For instance, if you’re the custodial parent who needs to work or go to school, consider addressing the issue ahead of time to minimize future disputes and avoid financial distress.

The situation can get even more complicated if the custodial parent doesn’t go to school or work consistently; hence, daycare expenses fluctuate month-to-month. Differences may arise when daycare costs aren’t determined before a settlement or vary from time to time. For this reason, it’s never advisable to sign a settlement without consulting a qualified California child custody attorney.

What if the Custodial Parent Takes Unfair Advantage of the Parent Paying Child Support?

There are cases where the custodial parent goes to work or school and leaves the child with their parents (the child’s grandparents). The child’s grandparents assume the role of daycare providers, and the custodial parent demands payment for the same.

There’s nothing wrong with grandparents acting as childcare providers while the custodial parent is away and receiving payment. However, the main issue is whether or not such services are being offered in good faith. 

In some cases, the custodial parent may do so to divert daycare money toward the grandparents at the expense of the other parent. The custodial parent may also receive the daycare money while falsely claiming to pay the grandparents for daycare services.

California child support guidelines aren’t clear regarding family or friends providing daycare services; you should seek legal advice before confronting your co-parent about it. The real question should be whether the daycare costs are reasonable considering the non-custodial parent’s ability to pay for them. 

At What Age Should the Non-Custodial Parent Stop Paying for Daycare Costs?

Suppose you and your co-parent have a four-year-old child, and you’re the non-custodial parent. The custodial parent works full-time and is rarely home during the day. In this case, including daycare costs in the amount you pay as child support makes sense.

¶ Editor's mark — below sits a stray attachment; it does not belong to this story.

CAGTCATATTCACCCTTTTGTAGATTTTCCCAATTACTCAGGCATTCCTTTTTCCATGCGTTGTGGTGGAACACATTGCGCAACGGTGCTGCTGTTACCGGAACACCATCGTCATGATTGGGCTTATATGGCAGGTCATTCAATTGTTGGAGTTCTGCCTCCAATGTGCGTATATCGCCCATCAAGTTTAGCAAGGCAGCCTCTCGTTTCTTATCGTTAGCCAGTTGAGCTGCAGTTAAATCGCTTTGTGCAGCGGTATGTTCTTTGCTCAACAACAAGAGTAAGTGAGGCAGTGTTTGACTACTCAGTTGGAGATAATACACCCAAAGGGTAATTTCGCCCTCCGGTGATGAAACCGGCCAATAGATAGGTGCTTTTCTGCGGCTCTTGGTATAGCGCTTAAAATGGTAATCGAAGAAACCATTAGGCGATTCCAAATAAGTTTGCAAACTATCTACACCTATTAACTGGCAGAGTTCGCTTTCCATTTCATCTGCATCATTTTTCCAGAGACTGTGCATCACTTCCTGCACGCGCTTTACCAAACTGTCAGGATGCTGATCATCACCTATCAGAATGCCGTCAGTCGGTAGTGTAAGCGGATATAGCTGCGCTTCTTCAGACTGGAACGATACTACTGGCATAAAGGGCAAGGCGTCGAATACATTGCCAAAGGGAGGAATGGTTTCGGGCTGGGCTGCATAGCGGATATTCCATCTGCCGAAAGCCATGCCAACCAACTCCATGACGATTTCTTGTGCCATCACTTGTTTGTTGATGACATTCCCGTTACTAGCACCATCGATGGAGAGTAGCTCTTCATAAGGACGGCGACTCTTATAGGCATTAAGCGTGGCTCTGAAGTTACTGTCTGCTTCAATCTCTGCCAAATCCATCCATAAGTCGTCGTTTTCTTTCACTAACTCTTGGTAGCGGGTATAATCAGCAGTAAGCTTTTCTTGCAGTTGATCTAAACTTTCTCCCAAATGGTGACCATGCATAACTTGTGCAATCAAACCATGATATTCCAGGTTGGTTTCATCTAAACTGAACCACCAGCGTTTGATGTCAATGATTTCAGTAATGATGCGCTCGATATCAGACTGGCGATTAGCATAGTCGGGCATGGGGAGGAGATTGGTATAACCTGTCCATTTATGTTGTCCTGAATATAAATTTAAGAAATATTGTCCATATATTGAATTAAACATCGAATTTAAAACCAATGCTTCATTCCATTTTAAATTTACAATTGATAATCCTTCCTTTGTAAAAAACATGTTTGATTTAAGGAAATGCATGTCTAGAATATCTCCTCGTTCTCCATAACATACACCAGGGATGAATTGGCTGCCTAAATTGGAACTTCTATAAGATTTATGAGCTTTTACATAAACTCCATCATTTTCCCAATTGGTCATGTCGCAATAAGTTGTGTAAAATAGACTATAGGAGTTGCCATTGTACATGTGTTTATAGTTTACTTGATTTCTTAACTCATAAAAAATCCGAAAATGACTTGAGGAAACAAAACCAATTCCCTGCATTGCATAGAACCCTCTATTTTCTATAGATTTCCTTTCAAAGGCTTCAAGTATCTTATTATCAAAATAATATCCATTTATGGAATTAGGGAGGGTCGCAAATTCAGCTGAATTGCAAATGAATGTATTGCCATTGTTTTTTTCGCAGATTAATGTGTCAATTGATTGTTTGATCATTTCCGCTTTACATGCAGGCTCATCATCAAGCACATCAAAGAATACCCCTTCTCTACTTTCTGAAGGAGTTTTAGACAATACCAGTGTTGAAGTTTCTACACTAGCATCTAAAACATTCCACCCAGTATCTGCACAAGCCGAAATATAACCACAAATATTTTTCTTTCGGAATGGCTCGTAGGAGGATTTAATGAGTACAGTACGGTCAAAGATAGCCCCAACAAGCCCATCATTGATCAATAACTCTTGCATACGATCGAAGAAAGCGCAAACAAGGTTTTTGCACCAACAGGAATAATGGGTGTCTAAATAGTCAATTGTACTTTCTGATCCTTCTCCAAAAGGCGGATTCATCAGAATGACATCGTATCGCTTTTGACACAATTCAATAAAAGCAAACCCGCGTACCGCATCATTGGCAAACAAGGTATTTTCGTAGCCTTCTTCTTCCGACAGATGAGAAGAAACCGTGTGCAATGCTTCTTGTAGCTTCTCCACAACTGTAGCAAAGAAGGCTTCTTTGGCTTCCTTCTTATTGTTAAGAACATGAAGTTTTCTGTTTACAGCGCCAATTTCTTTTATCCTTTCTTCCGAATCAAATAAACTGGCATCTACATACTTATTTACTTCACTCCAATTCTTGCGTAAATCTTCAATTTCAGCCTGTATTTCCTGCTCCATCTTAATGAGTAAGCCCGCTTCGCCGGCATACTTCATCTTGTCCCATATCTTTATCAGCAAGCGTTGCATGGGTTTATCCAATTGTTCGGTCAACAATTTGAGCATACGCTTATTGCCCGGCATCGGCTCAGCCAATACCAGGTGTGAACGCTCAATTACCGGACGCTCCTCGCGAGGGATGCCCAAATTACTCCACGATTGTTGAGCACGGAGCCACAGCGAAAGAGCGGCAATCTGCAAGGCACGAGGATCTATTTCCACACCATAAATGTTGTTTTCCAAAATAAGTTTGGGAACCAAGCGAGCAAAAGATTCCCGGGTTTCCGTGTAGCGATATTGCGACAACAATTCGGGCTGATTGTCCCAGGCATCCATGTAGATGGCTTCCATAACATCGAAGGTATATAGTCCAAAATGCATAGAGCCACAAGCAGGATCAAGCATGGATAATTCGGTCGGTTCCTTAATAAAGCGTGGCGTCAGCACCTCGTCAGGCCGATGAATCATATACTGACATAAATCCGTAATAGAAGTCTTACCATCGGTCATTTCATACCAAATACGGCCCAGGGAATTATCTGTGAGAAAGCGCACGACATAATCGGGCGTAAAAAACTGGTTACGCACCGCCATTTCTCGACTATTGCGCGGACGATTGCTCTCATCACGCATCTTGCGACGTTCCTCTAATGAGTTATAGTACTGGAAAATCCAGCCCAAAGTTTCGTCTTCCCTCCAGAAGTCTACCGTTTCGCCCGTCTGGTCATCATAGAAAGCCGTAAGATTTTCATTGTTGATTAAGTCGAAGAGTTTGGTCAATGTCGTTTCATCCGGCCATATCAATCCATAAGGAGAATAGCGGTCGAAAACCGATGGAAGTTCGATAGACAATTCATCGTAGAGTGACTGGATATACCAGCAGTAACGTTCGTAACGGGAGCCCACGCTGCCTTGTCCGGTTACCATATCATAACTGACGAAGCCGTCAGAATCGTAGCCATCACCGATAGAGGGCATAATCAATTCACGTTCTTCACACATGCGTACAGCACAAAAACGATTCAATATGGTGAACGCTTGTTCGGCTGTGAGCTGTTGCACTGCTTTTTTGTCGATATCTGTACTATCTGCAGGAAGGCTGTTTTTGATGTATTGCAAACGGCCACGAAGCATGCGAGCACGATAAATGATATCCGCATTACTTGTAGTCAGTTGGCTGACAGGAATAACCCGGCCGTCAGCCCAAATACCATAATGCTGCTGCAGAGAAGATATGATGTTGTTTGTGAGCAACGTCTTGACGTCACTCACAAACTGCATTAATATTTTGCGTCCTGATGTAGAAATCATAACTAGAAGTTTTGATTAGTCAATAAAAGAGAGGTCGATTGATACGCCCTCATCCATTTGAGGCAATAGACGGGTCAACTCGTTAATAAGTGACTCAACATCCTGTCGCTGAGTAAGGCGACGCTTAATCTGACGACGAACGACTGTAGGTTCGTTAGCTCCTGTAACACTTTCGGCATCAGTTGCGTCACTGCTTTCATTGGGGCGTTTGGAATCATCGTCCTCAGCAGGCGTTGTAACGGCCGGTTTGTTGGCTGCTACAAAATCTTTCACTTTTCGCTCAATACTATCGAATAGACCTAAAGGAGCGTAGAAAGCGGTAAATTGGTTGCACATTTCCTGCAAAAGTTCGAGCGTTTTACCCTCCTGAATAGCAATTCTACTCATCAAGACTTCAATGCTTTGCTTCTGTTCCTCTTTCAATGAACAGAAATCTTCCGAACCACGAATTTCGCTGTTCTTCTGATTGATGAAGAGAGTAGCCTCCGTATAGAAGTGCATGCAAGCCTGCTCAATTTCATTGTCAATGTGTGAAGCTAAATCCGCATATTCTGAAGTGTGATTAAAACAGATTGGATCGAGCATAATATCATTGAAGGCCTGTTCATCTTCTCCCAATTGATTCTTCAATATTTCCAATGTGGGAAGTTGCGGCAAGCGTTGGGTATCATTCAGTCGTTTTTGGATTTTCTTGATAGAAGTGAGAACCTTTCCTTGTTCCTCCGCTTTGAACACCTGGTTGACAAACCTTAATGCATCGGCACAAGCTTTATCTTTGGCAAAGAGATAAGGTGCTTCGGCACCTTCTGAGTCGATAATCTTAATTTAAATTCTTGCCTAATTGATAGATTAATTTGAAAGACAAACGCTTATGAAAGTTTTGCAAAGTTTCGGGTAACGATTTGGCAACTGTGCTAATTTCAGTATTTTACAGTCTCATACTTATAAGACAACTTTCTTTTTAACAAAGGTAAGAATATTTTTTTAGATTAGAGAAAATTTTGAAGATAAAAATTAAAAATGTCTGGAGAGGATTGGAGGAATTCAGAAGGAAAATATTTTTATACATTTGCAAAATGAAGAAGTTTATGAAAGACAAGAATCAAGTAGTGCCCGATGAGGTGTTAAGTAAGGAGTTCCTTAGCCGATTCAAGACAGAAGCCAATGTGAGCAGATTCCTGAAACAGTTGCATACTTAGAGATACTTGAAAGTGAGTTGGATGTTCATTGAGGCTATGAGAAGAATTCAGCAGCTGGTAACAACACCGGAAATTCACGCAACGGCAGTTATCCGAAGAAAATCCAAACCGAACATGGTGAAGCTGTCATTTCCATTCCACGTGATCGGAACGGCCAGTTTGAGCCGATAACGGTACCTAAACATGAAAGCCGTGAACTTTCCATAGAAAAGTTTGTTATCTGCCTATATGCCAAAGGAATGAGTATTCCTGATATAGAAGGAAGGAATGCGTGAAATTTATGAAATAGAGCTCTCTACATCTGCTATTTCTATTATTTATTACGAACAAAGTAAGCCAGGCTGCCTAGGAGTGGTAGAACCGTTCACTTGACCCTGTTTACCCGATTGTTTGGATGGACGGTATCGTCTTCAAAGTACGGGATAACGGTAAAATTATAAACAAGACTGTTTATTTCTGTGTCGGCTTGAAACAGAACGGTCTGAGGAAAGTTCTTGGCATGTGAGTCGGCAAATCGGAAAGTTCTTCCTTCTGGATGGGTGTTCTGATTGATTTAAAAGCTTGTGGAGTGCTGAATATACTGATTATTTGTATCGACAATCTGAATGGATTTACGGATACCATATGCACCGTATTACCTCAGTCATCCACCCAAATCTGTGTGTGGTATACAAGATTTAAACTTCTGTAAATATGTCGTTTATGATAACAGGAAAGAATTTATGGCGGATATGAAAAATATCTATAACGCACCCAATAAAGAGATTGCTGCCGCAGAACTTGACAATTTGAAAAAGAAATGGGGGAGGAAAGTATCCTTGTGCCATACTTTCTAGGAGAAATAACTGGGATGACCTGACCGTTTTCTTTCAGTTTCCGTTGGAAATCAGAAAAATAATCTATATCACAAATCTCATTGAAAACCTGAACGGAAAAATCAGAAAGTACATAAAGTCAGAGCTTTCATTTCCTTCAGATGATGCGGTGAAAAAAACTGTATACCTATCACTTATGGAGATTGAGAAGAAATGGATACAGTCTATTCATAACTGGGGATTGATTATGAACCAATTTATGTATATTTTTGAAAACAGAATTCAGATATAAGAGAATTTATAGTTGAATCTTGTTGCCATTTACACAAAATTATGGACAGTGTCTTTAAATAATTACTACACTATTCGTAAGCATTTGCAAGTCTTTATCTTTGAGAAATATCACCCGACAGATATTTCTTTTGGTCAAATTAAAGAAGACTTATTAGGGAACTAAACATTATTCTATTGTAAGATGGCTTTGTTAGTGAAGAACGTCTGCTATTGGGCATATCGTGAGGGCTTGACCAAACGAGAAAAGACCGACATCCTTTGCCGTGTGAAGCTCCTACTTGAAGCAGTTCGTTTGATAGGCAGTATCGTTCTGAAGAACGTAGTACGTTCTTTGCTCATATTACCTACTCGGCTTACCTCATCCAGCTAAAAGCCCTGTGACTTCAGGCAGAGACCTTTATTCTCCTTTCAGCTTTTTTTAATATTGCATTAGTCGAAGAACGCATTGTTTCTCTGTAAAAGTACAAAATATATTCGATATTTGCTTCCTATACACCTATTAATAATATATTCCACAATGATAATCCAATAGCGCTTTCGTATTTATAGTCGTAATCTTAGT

Assume a few years go by, and your child turns ten years old. After school, your child goes for soccer practice and doesn’t get home until 5 pm. By 5 pm, the custodial parent will have arrived home from work. In this case, there’s no need for the non-custodial parent to continue paying for daycare.

The best thing to do is attempt to re-negotiate the amount you pay to cover daycare costs. However, California child support guidelines are unclear on how to handle all situations; predicting what amounts should be used to pay expenses such as daycare can be difficult. 

In theory, child support ends when a child turns 18. However, the age at which you should stop paying for child care expenses isn’t explicitly mentioned in child support guidelines and is subject to negotiations by you and your co-parent. 

Should You Consult a Lawyer?

If you have questions about your legal rights and obligations pertaining to child support, Castro Law Offices, P.C. can help provide answers.

Castro Law Offices, P.C. is a premier California law firm specializing in child support issues, divorce, child custody, and all other issues concerning domestic relations. Castro Law Offices, P.C. is based in Novato, California, but is ready and able to provide legal services and advice to clients in and around Marin County including Novato, San Rafael, Greenbrae, San Anselmo, Fairfax, Sausalito, Larkspur, West Marin, Ross, Mill Valley and Corte Madera. Contact Castro Law Offices, P.C. today to schedule a confidential consultation.